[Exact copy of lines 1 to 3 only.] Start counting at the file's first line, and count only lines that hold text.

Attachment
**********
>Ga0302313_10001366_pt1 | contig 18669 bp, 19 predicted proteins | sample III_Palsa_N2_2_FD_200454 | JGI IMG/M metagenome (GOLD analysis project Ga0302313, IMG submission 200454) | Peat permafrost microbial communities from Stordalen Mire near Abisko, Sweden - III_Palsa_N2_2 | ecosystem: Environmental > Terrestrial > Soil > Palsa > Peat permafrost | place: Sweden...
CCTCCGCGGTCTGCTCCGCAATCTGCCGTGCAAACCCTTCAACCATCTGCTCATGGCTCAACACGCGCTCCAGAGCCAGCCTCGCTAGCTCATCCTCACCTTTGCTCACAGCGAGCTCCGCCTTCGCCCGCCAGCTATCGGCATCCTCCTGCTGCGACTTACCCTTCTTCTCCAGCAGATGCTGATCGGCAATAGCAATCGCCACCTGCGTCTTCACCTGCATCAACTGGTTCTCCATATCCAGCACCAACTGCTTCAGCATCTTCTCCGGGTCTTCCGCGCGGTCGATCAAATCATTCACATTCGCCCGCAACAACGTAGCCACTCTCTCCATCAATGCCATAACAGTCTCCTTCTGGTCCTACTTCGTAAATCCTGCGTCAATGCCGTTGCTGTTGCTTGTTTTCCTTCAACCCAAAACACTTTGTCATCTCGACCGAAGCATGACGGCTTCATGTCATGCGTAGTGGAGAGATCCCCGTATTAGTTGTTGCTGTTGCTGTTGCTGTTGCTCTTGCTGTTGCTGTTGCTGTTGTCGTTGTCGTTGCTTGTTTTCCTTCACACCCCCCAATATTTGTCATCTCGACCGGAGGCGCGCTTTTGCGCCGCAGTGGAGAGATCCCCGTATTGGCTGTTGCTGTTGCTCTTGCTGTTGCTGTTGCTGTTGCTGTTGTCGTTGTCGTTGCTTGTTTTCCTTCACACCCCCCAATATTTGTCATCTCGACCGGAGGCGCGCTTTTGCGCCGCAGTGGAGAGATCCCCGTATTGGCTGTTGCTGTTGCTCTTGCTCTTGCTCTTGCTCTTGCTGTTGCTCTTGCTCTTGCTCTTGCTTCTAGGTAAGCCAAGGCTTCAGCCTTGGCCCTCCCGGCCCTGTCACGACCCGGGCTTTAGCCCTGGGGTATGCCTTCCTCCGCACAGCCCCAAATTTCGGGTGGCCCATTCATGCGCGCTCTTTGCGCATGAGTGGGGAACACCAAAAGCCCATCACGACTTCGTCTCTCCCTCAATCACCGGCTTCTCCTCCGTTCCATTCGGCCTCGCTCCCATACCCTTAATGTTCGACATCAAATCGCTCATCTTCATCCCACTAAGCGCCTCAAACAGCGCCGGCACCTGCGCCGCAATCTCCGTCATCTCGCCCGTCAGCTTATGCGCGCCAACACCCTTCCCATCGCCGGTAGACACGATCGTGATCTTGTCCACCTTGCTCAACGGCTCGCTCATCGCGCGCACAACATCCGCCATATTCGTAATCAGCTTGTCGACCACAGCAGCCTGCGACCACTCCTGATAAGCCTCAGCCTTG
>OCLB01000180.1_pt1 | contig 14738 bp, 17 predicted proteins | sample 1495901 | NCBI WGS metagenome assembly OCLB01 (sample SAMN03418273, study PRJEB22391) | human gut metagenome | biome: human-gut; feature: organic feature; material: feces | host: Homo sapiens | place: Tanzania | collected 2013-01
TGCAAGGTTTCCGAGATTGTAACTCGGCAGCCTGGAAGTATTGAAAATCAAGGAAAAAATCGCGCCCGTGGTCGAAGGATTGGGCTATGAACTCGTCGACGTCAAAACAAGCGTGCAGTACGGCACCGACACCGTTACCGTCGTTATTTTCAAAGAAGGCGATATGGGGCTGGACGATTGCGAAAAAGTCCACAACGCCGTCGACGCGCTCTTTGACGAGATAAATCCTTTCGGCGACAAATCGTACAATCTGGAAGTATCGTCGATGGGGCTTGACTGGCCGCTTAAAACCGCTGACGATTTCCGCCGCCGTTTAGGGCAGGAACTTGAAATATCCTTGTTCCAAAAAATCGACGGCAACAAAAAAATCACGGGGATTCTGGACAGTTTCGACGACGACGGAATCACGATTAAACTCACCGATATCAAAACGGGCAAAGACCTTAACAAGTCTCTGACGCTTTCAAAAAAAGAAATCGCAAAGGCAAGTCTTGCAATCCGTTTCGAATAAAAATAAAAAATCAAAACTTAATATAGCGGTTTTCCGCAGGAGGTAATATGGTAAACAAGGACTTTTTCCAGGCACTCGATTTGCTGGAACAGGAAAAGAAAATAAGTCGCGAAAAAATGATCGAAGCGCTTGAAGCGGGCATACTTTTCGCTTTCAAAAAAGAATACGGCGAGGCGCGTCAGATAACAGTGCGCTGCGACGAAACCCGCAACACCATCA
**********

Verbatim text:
>Ga0302313_10001366_pt1 | contig 18669 bp, 19 predicted proteins | sample III_Palsa_N2_2_FD_200454 | JGI IMG/M metagenome (GOLD analysis project Ga0302313, IMG submission 200454) | Peat permafrost microbial communities from Stordalen Mire near Abisko, Sweden - III_Palsa_N2_2 | ecosystem: Environmental > Terrestrial > Soil > Palsa > Peat permafrost | place: Sweden...
CCTCCGCGGTCTGCTCCGCAATCTGCCGTGCAAACCCTTCAACCATCTGCTCATGGCTCAACACGCGCTCCAGAGCCAGCCTCGCTAGCTCATCCTCACCTTTGCTCACAGCGAGCTCCGCCTTCGCCCGCCAGCTATCGGCATCCTCCTGCTGCGACTTACCCTTCTTCTCCAGCAGATGCTGATCGGCAATAGCAATCGCCACCTGCGTCTTCACCTGCATCAACTGGTTCTCCATATCCAGCACCAACTGCTTCAGCATCTTCTCCGGGTCTTCCGCGCGGTCGATCAAATCATTCACATTCGCCCGCAACAACGTAGCCACTCTCTCCATCAATGCCATAACAGTCTCCTTCTGGTCCTACTTCGTAAATCCTGCGTCAATGCCGTTGCTGTTGCTTGTTTTCCTTCAACCCAAAACACTTTGTCATCTCGACCGAAGCATGACGGCTTCATGTCATGCGTAGTGGAGAGATCCCCGTATTAGTTGTTGCTGTTGCTGTTGCTGTTGCTCTTGCTGTTGCTGTTGCTGTTGTCGTTGTCGTTGCTTGTTTTCCTTCACACCCCCCAATATTTGTCATCTCGACCGGAGGCGCGCTTTTGCGCCGCAGTGGAGAGATCCCCGTATTGGCTGTTGCTGTTGCTCTTGCTGTTGCTGTTGCTGTTGCTGTTGTCGTTGTCGTTGCTTGTTTTCCTTCACACCCCCCAATATTTGTCATCTCGACCGGAGGCGCGCTTTTGCGCCGCAGTGGAGAGATCCCCGTATTGGCTGTTGCTGTTGCTCTTGCTCTTGCTCTTGCTCTTGCTGTTGCTCTTGCTCTTGCTCTTGCTTCTAGGTAAGCCAAGGCTTCAGCCTTGGCCCTCCCGGCCCTGTCACGACCCGGGCTTTAGCCCTGGGGTATGCCTTCCTCCGCACAGCCCCAAATTTCGGGTGGCCCATTCATGCGCGCTCTTTGCGCATGAGTGGGGAACACCAAAAGCCCATCACGACTTCGTCTCTCCCTCAATCACCGGCTTCTCCTCCGTTCCATTCGGCCTCGCTCCCATACCCTTAATGTTCGACATCAAATCGCTCATCTTCATCCCACTAAGCGCCTCAAACAGCGCCGGCACCTGCGCCGCAATCTCCGTCATCTCGCCCGTCAGCTTATGCGCGCCAACACCCTTCCCATCGCCGGTAGACACGATCGTGATCTTGTCCACCTTGCTCAACGGCTCGCTCATCGCGCGCACAACATCCGCCATATTCGTAATCAGCTTGTCGACCACAGCAGCCTGCGACCACTCCTGATAAGCCTCAGCCTTG
>OCLB01000180.1_pt1 | contig 14738 bp, 17 predicted proteins | sample 1495901 | NCBI WGS metagenome assembly OCLB01 (sample SAMN03418273, study PRJEB22391) | human gut metagenome | biome: human-gut; feature: organic feature; material: feces | host: Homo sapiens | place: Tanzania | collected 2013-01